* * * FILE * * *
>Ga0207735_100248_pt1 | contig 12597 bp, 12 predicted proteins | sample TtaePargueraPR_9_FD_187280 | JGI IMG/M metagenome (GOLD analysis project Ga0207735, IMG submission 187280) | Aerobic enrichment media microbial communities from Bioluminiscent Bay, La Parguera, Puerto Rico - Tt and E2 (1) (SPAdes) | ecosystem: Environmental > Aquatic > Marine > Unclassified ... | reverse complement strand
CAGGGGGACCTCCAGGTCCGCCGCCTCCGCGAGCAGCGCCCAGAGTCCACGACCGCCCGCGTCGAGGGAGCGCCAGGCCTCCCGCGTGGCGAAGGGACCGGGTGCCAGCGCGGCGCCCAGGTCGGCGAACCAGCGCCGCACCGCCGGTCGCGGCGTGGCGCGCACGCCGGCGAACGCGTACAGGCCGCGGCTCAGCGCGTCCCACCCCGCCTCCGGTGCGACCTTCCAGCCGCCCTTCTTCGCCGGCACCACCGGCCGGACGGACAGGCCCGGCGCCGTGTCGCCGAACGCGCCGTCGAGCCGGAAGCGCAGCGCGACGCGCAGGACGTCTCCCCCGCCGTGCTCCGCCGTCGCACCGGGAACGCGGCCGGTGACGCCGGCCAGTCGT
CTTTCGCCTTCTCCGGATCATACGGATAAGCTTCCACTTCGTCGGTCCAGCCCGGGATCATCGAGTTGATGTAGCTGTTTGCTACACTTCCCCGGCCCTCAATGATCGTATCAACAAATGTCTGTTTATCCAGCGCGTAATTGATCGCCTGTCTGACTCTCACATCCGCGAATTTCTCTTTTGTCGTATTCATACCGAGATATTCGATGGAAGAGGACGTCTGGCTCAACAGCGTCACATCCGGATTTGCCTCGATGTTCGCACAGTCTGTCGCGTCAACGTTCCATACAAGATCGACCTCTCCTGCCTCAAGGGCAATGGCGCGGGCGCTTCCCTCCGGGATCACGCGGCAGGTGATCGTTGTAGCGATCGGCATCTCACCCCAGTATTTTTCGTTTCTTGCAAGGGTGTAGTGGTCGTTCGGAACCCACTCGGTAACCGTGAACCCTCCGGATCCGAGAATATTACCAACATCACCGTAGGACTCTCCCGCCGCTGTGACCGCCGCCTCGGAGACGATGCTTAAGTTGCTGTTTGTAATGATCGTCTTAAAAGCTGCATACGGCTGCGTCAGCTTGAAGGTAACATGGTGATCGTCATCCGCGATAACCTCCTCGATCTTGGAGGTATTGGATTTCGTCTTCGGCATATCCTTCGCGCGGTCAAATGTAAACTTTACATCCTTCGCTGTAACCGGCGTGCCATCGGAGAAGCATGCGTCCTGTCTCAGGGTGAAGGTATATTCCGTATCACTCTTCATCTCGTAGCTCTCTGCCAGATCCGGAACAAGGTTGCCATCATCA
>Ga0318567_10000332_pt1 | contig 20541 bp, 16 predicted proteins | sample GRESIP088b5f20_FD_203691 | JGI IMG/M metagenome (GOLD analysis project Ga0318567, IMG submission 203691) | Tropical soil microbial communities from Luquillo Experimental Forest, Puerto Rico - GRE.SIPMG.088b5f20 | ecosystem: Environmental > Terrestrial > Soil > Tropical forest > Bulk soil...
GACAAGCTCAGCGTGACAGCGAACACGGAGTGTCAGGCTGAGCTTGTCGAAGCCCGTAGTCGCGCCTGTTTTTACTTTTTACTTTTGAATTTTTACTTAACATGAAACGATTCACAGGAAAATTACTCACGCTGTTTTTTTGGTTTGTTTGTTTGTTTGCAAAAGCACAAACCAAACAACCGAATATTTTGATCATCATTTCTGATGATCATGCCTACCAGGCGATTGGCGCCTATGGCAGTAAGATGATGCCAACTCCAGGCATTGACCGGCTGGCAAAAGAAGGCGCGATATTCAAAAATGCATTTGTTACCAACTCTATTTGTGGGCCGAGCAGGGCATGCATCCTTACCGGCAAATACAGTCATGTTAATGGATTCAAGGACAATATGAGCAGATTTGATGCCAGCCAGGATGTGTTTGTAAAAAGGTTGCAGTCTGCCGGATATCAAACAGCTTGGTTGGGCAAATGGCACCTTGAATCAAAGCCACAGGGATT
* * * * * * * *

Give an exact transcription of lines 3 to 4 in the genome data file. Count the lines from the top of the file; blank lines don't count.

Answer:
CTTTCGCCTTCTCCGGATCATACGGATAAGCTTCCACTTCGTCGGTCCAGCCCGGGATCATCGAGTTGATGTAGCTGTTTGCTACACTTCCCCGGCCCTCAATGATCGTATCAACAAATGTCTGTTTATCCAGCGCGTAATTGATCGCCTGTCTGACTCTCACATCCGCGAATTTCTCTTTTGTCGTATTCATACCGAGATATTCGATGGAAGAGGACGTCTGGCTCAACAGCGTCACATCCGGATTTGCCTCGATGTTCGCACAGTCTGTCGCGTCAACGTTCCATACAAGATCGACCTCTCCTGCCTCAAGGGCAATGGCGCGGGCGCTTCCCTCCGGGATCACGCGGCAGGTGATCGTTGTAGCGATCGGCATCTCACCCCAGTATTTTTCGTTTCTTGCAAGGGTGTAGTGGTCGTTCGGAACCCACTCGGTAACCGTGAACCCTCCGGATCCGAGAATATTACCAACATCACCGTAGGACTCTCCCGCCGCTGTGACCGCCGCCTCGGAGACGATGCTTAAGTTGCTGTTTGTAATGATCGTCTTAAAAGCTGCATACGGCTGCGTCAGCTTGAAGGTAACATGGTGATCGTCATCCGCGATAACCTCCTCGATCTTGGAGGTATTGGATTTCGTCTTCGGCATATCCTTCGCGCGGTCAAATGTAAACTTTACATCCTTCGCTGTAACCGGCGTGCCATCGGAGAAGCATGCGTCCTGTCTCAGGGTGAAGGTATATTCCGTATCACTCTTCATCTCGTAGCTCTCTGCCAGATCCGGAACAAGGTTGCCATCATCA
>Ga0318567_10000332_pt1 | contig 20541 bp, 16 predicted proteins | sample GRESIP088b5f20_FD_203691 | JGI IMG/M metagenome (GOLD analysis project Ga0318567, IMG submission 203691) | Tropical soil microbial communities from Luquillo Experimental Forest, Puerto Rico - GRE.SIPMG.088b5f20 | ecosystem: Environmental > Terrestrial > Soil > Tropical forest > Bulk soil...